Is a notary errors and omissions insurance policy required to become a notary in Georgia?
The Georgia errors and omission insurance policy is optional. Errors and omission insurance is designed to protect notaries public from liability against unintentional notarial mistakes or omissions that result in financial damages to the public or a document signer. The American Association of Notaries encourages Georgia notaries to purchase an errors and omissions insurance policy for their protection against liability. For information regarding an E&O insurance policy, visit the American Association of Notaries website, or call 713-644-2299.
Is a notary bond required to become a notary in Georgia?
A Georgia notary public does not have to be bonded in Georgia pursuant to the Georgia notary statute.
Do I need to purchase a notary stamp in Georgia?
Georgia notary law requires all Georgia notaries public to use a seal that is either an embossed seal or an inked rubber stamp to authenticate all notarial acts (§45-17-6). However, state law does not provide the legal specifications required on all notary seals.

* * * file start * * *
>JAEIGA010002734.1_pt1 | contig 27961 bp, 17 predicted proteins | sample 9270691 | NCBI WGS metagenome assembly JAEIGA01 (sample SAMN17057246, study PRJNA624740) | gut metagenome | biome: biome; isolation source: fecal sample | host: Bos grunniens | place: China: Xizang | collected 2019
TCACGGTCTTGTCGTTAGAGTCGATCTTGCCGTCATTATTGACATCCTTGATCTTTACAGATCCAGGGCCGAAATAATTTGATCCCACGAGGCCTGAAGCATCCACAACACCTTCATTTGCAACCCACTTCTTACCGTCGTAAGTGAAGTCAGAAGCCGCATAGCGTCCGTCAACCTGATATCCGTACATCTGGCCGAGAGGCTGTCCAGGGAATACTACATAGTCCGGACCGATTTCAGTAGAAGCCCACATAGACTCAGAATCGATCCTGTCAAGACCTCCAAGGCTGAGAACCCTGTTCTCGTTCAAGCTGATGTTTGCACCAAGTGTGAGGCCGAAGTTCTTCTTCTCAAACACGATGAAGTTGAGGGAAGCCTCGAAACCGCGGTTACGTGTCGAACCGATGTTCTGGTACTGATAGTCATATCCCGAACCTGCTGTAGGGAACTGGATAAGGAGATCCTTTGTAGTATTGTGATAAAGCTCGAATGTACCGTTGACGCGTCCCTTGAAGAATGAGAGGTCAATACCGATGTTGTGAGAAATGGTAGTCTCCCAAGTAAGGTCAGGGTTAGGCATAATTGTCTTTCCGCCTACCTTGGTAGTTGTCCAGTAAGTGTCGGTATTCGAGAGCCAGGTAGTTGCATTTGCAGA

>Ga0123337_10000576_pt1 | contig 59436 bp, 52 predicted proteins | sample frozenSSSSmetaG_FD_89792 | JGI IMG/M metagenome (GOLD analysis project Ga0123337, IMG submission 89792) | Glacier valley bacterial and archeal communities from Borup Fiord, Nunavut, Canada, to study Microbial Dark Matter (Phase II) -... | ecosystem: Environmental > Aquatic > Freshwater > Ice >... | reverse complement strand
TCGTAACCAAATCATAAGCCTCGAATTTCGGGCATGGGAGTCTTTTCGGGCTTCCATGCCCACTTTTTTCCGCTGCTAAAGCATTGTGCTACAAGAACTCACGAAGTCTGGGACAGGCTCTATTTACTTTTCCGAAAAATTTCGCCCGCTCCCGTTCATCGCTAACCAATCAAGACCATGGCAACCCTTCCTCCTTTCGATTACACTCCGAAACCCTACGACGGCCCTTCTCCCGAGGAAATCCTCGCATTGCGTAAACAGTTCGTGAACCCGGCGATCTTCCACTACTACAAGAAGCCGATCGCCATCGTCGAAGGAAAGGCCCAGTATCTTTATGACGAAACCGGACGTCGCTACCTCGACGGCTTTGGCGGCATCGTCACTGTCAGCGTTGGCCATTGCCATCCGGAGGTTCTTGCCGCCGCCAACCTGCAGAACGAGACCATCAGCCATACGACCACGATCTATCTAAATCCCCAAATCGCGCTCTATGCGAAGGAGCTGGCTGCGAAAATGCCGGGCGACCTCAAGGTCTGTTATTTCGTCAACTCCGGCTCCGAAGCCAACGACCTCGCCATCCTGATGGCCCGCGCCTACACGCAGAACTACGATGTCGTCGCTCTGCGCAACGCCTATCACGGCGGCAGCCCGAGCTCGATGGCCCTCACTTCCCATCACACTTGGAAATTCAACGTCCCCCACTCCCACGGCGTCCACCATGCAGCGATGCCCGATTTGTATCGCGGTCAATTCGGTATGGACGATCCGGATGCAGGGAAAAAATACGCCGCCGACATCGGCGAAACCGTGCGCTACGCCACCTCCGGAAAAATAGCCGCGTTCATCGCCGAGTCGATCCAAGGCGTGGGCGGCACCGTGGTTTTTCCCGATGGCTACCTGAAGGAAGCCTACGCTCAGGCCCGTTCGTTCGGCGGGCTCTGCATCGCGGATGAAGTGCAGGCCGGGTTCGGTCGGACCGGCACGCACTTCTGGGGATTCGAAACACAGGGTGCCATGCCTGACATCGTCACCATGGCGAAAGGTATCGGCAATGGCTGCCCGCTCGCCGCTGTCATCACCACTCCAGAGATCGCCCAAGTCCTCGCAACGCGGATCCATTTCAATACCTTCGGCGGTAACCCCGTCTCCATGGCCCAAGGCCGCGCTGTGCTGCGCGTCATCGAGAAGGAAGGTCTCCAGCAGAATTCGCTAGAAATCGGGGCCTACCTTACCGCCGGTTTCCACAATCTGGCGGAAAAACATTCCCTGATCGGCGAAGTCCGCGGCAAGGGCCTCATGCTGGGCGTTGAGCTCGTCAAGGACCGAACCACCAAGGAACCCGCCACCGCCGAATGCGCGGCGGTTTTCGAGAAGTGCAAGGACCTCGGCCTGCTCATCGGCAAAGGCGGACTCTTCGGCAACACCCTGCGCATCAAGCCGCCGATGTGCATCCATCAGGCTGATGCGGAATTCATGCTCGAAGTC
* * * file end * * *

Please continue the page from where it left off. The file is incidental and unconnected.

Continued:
Required Elements: The Georgia notary seal or stamp must contain the following elements:
- The name of the notary as it appears on the commission certificate
- The words “Notary Public”
- The word “Georgia” or the abbreviation “GA”
- The name of the county where the notary was commissioned
Note: Georgia notaries must provide written notification to the appointing Clerk of Superior Court with a copy to the Georgia Superior Court Clerks’ Cooperative Authority within ten days of loss or theft of their notary seal.
How much can a Georgia notary public charge for performing notarial acts?
Georgia notary fees are set by state law (§45-17-11). The maximum allowable fees that a Georgia notary public may charge for notarial acts are listed below:
- Acknowledgments - $2.00
- Oaths or affirmations - $2.00